As universities across the country continue to become more diverse, the University of Indianapolis prepares students to succeed in this changing world by embracing new cultures and expanding intellectual life in communities near and far.
Students are enriched, academically and socially, by developing this inclusive mindset while in college–perhaps the most transformational time in their lives, according to Sean L. Huddleston, the University’s new vice president for Equity and Inclusion.
“More students of color are coming in, more of them are first generation and more are coming from low-income backgrounds – three things perceived to be risk factors for success in college. Because of that, we have to have an environment that is not only inclusive of those students but helps us to achieve equitable outcomes,” Huddleston said.
For Huddleston, it’s not about providing preferential treatment to one group of people over another; it’s about realizing that every group views and reacts to opportunities in different ways. To create equitable outcomes, the system itself (including education) must be equitable and accessible to everyone. He embraced this idea early in his career, which prompted him to pursue professional roles focused on workforce diversity.
Huddleston went on to teach supplier diversity and other courses at Cornell University before being hired full-time in the Division of Inclusion and Equity at Grand Valley State University–marking his induction into the evolving world of higher education and a realization of the value of supporting interculturalism on a college campus.
“I recognized that higher education and secondary education is ground zero for this work. College in many cases is the most diverse experience that students have when they get here,” Huddleston said.
While there, he co-founded the Grand Valley State University Black Male Scholars program, served as community liaison on behalf of the university in diversity and inclusion efforts and worked closely with faculty and leadership to strengthen inclusion and intercultural efforts.
In a later role at Framingham State University, Huddleston designed a model for advancing inclusive excellence that was adopted throughout the institution as a framework for supporting diversity and inclusion. During his tenure, the university was presented with the prestigious Higher Education Excellence in Diversity Award. He also established an institutional Civic Learning, Engagement and Outreach initiative, the Inclusive Excellence Faculty Institute and the MetroWest College Planning Center to improve college access and readiness to underserved communities.
“Sean’s entire career has been dedicated to creating equal opportunities for students, faculty and communities – a perfect alignment for this role at the University of Indianapolis,” said University President Rob Manuel. “His reputation for innovation and experience building collaborative and inclusive cultures will support our mission of inclusivity throughout our university and build upon the institution’s traditions while connecting our students, faculty and staff with the community.”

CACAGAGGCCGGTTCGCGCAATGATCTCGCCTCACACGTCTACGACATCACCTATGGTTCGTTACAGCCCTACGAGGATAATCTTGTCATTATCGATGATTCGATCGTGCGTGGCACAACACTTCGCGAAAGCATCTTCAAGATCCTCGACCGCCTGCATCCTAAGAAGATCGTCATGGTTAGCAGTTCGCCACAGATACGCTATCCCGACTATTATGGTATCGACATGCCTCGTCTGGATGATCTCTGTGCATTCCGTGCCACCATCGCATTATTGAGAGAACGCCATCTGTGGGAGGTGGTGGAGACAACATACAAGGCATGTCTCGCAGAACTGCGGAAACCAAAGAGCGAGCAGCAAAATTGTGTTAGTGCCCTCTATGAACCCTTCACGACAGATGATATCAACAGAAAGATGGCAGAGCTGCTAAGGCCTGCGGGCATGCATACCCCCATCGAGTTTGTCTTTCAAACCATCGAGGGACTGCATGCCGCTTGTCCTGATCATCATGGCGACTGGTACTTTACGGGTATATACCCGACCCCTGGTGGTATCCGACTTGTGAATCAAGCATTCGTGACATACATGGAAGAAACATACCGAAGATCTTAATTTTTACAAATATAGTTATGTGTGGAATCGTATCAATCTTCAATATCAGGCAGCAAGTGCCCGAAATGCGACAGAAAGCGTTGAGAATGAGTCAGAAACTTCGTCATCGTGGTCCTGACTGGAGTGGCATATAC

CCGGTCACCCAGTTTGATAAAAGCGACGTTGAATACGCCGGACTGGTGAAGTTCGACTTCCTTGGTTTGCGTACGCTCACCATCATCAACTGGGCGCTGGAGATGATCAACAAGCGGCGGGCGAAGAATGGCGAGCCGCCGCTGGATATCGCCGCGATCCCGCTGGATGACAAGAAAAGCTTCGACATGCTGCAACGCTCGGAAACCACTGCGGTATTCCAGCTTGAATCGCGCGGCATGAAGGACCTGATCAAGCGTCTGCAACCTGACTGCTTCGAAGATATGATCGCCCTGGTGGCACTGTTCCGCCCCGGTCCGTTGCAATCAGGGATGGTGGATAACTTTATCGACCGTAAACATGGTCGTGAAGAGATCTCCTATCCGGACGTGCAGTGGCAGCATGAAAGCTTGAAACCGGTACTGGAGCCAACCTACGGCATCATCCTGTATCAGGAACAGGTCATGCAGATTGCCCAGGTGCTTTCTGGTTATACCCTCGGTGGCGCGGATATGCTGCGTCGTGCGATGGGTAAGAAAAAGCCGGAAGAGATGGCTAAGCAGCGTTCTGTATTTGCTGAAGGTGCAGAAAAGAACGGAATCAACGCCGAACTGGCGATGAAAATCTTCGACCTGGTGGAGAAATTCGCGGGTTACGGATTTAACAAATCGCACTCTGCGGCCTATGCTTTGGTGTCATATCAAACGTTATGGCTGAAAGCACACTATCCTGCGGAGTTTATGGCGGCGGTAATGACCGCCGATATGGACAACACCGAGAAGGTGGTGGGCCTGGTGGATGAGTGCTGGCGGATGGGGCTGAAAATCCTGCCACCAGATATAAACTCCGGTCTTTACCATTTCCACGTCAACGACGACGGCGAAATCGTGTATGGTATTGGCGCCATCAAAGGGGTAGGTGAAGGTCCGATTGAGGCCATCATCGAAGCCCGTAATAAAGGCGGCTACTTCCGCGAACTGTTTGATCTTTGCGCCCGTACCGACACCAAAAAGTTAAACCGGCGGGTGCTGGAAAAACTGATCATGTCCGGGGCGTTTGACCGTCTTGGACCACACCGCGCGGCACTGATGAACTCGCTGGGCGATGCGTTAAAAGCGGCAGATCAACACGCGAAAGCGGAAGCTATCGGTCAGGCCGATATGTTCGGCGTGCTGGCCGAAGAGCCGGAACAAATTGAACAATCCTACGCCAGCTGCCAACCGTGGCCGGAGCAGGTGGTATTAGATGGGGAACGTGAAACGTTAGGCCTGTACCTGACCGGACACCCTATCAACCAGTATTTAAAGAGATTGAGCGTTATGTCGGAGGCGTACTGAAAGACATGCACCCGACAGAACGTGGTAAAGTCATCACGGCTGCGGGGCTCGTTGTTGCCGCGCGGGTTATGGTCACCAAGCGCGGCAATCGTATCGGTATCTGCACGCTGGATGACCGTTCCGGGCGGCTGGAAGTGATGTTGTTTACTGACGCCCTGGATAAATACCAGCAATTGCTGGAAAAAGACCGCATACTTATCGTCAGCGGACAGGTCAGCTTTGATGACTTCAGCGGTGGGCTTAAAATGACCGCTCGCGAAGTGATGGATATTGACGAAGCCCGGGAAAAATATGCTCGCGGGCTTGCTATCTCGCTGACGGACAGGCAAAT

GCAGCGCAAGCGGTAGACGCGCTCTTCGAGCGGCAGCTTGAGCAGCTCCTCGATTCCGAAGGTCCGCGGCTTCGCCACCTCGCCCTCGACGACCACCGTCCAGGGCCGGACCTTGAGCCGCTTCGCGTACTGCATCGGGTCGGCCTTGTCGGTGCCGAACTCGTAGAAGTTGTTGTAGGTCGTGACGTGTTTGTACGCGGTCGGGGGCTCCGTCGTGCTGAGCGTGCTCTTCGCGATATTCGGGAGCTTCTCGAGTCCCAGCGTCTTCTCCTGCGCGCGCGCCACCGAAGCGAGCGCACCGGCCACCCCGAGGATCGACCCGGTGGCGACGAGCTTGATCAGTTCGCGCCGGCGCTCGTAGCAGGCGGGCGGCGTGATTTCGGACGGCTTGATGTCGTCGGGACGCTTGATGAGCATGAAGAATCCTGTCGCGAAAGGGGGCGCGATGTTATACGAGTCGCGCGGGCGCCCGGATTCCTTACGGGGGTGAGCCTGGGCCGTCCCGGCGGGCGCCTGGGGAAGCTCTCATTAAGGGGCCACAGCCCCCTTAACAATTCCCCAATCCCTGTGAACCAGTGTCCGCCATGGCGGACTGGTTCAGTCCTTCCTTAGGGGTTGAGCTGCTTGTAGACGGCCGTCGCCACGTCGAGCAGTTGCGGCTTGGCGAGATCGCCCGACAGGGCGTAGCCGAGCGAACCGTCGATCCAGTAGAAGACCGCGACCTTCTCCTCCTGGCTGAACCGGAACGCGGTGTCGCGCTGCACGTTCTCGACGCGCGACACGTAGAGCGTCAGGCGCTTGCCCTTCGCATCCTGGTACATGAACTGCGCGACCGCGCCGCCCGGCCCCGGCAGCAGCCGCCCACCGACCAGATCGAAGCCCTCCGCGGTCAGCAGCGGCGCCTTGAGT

At UIndy, Huddleston inherits a University with a strong history of supporting diversity and a network of community partners and resources to help support such initiatives.
He will lead the ongoing efforts to safeguard diversity and inclusion on campus, which has been fundamental to the University since its founding. He joins a leadership team responsible for exceptional growth through strategic planning and a commitment to expanding the institution’s scope, both academically and through community impact. To continue to be successful, the University must be deliberate in creating an inclusive dialogue across campus, he said.
“This is an absolutely 100-percent ‘all hands on deck’ university effort initiative and practice. My intention is to make sure everybody has the opportunity to participate,” Huddleston said, adding that campus-wide inclusion and equity forums in September and October will play an important role in involving the campus in future equity and inclusion strategy.
“The most important thing is continuing to listen and understand. I want to respect and find a way to support what’s already in place, and identify the gaps to move things forward,” he said.
As he continues to learn more about the University, its traditions and future, Huddleston also plans to focus on college access work, including the University’s partnerships with K-12 schools and organizations focused on college readiness.
“As we help position UIndy as a good citizen and educational partner of our community, we’ll have a lens on those underserved communities to support them in any way we can. We want everyone to know that college is possible and that UIndy is a place for them to come,” he said.
His strategy involves working with faculty, staff and students to encourage interaction, build curiosity around culture and find ways to move past biases. In so doing, Huddleston says the University is creating an important knowledge base that students take with them into the workforce, resulting in employees who have a greater interest in successful intercultural exchanges.
“Culture is becoming more complex and more intersectional. Because of the increased complexity that’s coming with the students from an identity perspective, we need to understand how to best serve them,” he said.
Huddleston is married with three sons, with middle son Kyle enrolled at UIndy starting in fall 2017. A Detroiter at heart, he’s thrilled to be back in the Midwest and treasures his time with family, as well as giving back to the community through volunteering. He has a soft spot for old school hip-hop, comedies, crime dramas like Law & Order and is currently on the hunt for the best barbeque in central Indiana.